Can I use an Arduino to check I/O without addition hardware?

Hi all :slight_smile: ,

Im new to this and pretty unexperienced with an Arduino having only used one for some pretty basic projects in the past.

I have been given a difficult project at University where I have to design a test rig to be used on a wire harness for a car engine. The test rig needs to be able to ensure that the wire harness is working correctly, before it is fitted onto the engine.

Basically, it needs to be able to check that the correct signal is going from one place to another within the harness when the wire harness is attached to the rig. There are ALOT of different signals being sent place to place on the harness, and some signals are being sent to more than one place at a time.

My idea is that I can somehow program an Arduino to be an interface, that can read all the inputs and outputs from the harness and check that they are running correctly and being sent to the correct place, and then display the information on some sort of display module.

Firstly, do you think that this is possible?

If it is possible, what would be the first steps I would need to take to go about designing this, and will I need to buy additional hardware beyond a basic Arduino kit?

NB - The signals from the harness can all be sent into a USB so could plug straight into an Arduino.

Thanks very much,
DH :slight_smile:

It is surely possible. Check the number of available inputs/outputs and choose a controller that matches. Using various end connectors in the other end of the harnes less I/O would do.
Check Forum! This question was asked a short time ago.

Google and/or search this forum for "arduino cable tester". Like Railroader says, the subject comes up once in a while.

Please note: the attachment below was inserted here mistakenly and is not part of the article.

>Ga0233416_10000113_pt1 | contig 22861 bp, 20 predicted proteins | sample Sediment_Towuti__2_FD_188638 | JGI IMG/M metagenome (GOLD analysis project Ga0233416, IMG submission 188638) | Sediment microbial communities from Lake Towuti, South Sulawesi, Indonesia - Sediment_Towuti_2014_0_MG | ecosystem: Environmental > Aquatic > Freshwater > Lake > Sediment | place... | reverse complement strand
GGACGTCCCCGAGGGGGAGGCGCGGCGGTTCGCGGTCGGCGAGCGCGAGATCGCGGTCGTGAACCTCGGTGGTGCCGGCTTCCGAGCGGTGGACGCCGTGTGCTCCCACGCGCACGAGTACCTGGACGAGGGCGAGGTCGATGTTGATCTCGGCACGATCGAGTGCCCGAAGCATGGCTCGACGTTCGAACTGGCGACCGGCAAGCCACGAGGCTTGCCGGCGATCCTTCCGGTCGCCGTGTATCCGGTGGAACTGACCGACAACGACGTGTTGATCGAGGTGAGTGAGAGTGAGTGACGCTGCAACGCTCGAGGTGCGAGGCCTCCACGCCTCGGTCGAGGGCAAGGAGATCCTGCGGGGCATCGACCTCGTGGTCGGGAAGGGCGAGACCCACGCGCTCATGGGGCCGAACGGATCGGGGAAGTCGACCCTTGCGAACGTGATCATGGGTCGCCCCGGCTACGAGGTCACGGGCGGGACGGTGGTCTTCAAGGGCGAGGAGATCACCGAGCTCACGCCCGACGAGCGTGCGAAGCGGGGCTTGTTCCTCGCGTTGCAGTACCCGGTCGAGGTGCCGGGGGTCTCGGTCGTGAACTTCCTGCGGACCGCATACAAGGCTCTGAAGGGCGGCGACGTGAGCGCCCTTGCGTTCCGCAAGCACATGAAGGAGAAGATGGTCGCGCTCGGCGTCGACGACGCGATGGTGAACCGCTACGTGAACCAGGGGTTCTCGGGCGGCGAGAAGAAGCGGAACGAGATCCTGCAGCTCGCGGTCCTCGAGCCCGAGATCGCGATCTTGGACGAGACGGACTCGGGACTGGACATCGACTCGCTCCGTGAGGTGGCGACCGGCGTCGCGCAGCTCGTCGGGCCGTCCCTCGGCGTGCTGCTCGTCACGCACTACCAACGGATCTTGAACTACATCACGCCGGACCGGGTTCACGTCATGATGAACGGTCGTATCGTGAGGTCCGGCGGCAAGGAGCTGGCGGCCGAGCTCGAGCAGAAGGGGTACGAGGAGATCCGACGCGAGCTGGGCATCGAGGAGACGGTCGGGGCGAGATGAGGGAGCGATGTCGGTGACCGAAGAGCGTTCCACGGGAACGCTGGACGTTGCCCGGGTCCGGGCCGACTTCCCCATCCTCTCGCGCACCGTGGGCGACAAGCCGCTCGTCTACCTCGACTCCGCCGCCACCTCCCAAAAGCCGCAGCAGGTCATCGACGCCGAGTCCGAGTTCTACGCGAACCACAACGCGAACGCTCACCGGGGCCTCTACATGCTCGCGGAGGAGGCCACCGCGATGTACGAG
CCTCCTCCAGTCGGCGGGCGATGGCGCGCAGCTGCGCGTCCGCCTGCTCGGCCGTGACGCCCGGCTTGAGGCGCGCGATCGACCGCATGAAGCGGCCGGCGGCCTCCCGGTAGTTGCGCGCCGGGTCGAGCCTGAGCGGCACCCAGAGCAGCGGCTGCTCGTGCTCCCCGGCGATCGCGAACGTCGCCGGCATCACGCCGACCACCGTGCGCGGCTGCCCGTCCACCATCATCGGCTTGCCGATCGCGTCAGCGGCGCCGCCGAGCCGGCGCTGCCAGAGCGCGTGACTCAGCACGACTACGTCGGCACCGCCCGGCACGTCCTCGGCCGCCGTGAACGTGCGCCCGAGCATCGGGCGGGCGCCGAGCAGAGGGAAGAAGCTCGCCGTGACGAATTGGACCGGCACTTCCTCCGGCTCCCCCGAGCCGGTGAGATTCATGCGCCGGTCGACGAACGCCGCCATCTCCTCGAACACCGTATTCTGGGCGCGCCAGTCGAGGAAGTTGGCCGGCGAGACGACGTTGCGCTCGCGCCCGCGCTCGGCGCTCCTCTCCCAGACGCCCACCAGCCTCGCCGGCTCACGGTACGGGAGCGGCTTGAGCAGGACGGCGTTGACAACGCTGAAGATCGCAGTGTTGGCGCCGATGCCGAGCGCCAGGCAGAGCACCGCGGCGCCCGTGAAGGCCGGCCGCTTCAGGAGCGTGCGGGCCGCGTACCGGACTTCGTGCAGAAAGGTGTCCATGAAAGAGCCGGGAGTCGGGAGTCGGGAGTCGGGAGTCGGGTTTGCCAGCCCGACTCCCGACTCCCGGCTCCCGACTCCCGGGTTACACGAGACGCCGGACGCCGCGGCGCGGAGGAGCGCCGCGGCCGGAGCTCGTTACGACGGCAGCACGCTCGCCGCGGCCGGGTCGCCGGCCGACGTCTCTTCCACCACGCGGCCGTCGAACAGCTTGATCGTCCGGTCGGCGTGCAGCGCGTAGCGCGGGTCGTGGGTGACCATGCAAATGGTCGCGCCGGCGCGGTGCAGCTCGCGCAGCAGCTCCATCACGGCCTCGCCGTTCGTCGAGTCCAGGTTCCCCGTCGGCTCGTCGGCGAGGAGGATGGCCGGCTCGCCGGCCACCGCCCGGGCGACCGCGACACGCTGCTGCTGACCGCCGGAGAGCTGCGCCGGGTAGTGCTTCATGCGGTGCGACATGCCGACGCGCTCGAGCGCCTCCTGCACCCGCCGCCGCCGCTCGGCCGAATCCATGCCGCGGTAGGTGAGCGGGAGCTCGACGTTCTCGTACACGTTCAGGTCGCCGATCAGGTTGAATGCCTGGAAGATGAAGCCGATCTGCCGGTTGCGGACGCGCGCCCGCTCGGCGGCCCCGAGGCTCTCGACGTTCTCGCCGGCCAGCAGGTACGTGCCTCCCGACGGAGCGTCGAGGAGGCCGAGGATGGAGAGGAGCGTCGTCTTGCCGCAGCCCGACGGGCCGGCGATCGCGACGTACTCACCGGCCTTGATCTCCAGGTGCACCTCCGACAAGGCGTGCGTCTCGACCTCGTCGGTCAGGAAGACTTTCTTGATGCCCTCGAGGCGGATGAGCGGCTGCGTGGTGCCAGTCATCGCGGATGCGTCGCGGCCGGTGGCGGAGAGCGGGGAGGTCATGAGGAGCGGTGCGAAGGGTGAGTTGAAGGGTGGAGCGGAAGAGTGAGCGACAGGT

There is a common method called a "walking ones test". It refers to binary ones (high = 5V) and zeros (low = 0V).

So as a simple example, let's say you have 4 conductors with one end connected to 4-outputs and the other end connected to 4-inputs. The binary data looks like this as you write one pin high at a time with the other pins all written low:

0001
0010
0100
1000

If you don't read what you write, you've got an open or a short. It takes a little more programming/analysis if you need to identify exactly what the problem is but if everything starts-out OK and then you read two inputs high at the same time, that's a short, etc.

It also gets more complicated if you have a wire that terminates at more than one place (which is common with harnesses).

without addition hardware?

At a minimum, you will need to add current-limiting resistors. If you have a short, you can have two (or more) Arduino outputs shorted together with one writing high and one writing low, and that can potentially damage the Arduino with the outputs drawing excess current as the outputs "fight" each other. (Shorted inputs won't damage anything so you don't need resistors on the inputs.)

….Speaking of inputs, enable the internal pull-ups so that an open-unconnected input will always read high. That way you won't accidently read the correct state with an open connection.